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  12. Editorial. Special Issue on Integral Biomathics: Can Biology Create a Profoundly New Mathematics and Computation?Plamen L. Simeonov, Koichiro Matsuno & Robert S. Root-Bernstein - 2013 - J. Progress in Biophysics and Molecular Biology 113 (1):1-4.
    The idea behind this special theme journal issue was to continue the work we have started with the INBIOSA initiative (www.inbiosa.eu) and our small inter-disciplinary scientific community. The result of this EU funded project was a white paper (Simeonov et al., 2012a) defining a new direction for future research in theoretical biology we called Integral Biomathics and a volume (Simeonov et al., 2012b) with contributions from two workshops and our first international conference in this field in 2011. The initial impulse (...)
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  13.  99
    Does Meaning Evolve?Mark D. Roberts - 2004 - Behavior and Philosophy 32 (2):401 - 426.
    A common method of making a theory more understandable is to compare it to another theory that has been better developed. Radical interpretation is a theory that attempts to explain how communication has meaning. Radical interpretation is treated as another time-dependent theory and compared to the time-dependent theory of biological evolution. The main reason for doing this is to find the nature of the time dependence; producing analogs between the two theories is a necessary prerequisite to this and (...)
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  14. Process Philosophy and the Emergent Theory of Mind: Whitehead, Lloyd Morgan and Schelling.Arran Gare - 2002 - Concrescence 3:1-12.
    Attempts to ‘naturalize’ phenomenology challenge both traditional phenomenology and traditional approaches to cognitive science. They challenge Edmund Husserl’s rejection of naturalism and his attempt to establish phenomenology as a foundational transcendental discipline, and they challenge efforts to explain cognition through mainstream science. While appearing to be a retreat from the bold claims made for phenomenology, it is really its triumph. Naturalized phenomenology is spearheading a successful challenge to the heritage of Cartesian dualism. This converges with the reaction against Cartesian thought (...)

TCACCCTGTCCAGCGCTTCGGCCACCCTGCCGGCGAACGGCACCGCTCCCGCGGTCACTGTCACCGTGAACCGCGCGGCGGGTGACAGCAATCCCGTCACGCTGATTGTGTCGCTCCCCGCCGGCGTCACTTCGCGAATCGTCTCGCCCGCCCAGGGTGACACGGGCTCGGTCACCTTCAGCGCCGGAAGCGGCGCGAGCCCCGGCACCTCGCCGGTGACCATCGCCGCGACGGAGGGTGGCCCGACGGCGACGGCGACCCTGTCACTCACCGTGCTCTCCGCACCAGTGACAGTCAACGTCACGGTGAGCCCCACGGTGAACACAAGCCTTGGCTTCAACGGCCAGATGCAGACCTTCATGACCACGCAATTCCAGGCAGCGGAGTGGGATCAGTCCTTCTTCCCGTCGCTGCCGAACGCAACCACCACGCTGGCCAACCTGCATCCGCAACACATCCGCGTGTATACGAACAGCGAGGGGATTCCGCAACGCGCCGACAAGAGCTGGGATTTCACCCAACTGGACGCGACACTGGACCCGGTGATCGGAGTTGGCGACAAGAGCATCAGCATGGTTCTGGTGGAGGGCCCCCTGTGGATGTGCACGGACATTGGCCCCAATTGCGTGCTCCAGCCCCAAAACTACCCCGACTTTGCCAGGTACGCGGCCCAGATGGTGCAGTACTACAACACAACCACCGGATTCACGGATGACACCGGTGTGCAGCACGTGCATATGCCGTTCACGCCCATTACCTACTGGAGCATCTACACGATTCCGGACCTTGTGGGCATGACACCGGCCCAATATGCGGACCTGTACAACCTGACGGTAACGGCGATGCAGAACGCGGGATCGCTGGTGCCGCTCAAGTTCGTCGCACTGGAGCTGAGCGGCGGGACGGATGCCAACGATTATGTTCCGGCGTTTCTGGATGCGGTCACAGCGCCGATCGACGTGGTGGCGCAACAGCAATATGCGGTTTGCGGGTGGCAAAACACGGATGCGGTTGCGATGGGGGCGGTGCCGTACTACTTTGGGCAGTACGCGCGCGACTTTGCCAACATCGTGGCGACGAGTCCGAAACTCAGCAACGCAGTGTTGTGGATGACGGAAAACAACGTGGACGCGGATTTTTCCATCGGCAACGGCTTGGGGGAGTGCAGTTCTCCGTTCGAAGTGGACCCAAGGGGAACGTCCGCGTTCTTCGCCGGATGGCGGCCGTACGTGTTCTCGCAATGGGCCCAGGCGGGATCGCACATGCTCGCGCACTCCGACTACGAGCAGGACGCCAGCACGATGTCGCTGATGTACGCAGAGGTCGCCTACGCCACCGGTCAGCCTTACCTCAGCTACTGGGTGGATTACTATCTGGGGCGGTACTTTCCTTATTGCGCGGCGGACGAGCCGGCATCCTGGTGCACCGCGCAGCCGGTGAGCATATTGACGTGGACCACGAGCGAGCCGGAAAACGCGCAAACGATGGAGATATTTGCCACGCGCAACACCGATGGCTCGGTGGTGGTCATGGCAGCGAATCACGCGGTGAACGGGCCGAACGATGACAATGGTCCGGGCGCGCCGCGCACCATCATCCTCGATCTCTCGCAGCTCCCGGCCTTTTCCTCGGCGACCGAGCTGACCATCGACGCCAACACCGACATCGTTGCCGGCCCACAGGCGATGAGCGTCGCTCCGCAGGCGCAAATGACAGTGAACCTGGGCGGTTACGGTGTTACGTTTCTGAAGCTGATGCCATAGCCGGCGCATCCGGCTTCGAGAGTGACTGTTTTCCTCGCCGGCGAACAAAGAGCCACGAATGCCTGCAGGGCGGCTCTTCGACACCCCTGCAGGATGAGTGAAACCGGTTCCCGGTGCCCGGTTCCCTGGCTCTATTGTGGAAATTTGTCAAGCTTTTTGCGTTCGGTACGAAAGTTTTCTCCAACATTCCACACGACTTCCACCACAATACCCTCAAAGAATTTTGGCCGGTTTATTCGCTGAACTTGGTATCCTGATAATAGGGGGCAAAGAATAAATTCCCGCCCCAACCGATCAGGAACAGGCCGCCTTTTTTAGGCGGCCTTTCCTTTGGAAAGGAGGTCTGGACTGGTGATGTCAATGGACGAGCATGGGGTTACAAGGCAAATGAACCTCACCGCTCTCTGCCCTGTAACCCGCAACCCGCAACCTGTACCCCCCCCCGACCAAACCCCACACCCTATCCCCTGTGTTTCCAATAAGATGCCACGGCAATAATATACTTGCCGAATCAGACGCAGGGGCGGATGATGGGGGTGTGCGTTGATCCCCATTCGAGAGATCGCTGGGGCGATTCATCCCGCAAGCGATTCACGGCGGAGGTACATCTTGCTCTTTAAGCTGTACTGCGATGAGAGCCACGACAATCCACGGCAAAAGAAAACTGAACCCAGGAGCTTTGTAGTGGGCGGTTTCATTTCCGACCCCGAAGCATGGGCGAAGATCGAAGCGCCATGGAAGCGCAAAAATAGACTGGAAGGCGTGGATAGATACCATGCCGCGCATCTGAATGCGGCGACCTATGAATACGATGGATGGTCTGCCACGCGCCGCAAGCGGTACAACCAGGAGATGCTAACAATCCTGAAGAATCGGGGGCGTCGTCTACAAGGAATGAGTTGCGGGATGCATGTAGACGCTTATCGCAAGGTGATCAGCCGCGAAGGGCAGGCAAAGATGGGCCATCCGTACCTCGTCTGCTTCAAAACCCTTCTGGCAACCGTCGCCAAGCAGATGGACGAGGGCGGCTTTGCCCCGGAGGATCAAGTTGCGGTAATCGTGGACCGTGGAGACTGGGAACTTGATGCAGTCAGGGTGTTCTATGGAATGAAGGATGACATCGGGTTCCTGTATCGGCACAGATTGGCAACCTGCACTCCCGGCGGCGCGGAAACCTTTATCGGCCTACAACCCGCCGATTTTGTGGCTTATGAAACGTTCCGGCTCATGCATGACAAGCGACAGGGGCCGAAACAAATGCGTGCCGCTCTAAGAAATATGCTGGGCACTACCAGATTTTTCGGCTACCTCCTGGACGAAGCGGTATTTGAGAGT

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  15. Utopian Social Delusions in the 21st Century.Starks Michael - 2017 - Henderson,NV, USA: Michael Starks.
    This collection of articles was written over the last 10 years and edited them to bring them up to date (2017). All the articles are about human behavior (as are all articles by anyone about anything), and so about the limitations of having a recent monkey ancestry (8 million years or much less depending on viewpoint) and manifest words and deeds within the framework of our innate psychology as presented in the table of intentionality. As famous evolutionist Richard Leakey says, (...)
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  16. Suicidal Utopian Delusions in the 21st Century: Philosophy, Human Nature and the Collapse of Civilization-- Articles and Reviews 2006-2017 2nd Edition Feb 2018.Michael Starks - 2016 - Las Vegas, USA: Reality Press.
    This collection of articles was written over the last 10 years and edited to bring them up to date (2019). All the articles are about human behavior (as are all articles by anyone about anything), and so about the limitations of having a recent monkey ancestry (8 million years or much less depending on viewpoint) and manifest words and deeds within the framework of our innate psychology as presented in the table of intentionality. As famous evolutionist Richard Leakey says, it (...)
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  17. Uniqueness, Self Belonging and Intercourse in Nature.Marvin E. kirsh - 2010 - Lambert Academic Publishing.
    This manuscript has ensued from my past studies in biochemistry (PhD, CUNY 1986) and my current endeavors in graduate study in philosophy and anthropology. The current research project began during my period as a graduate student in biochemistry with a professor of classical genetics comment that DNA was unique in the physical world. The paradox presented to relate this notion to existing natural law lead me to evolve and communicate a view that the world itself is a special case of (...)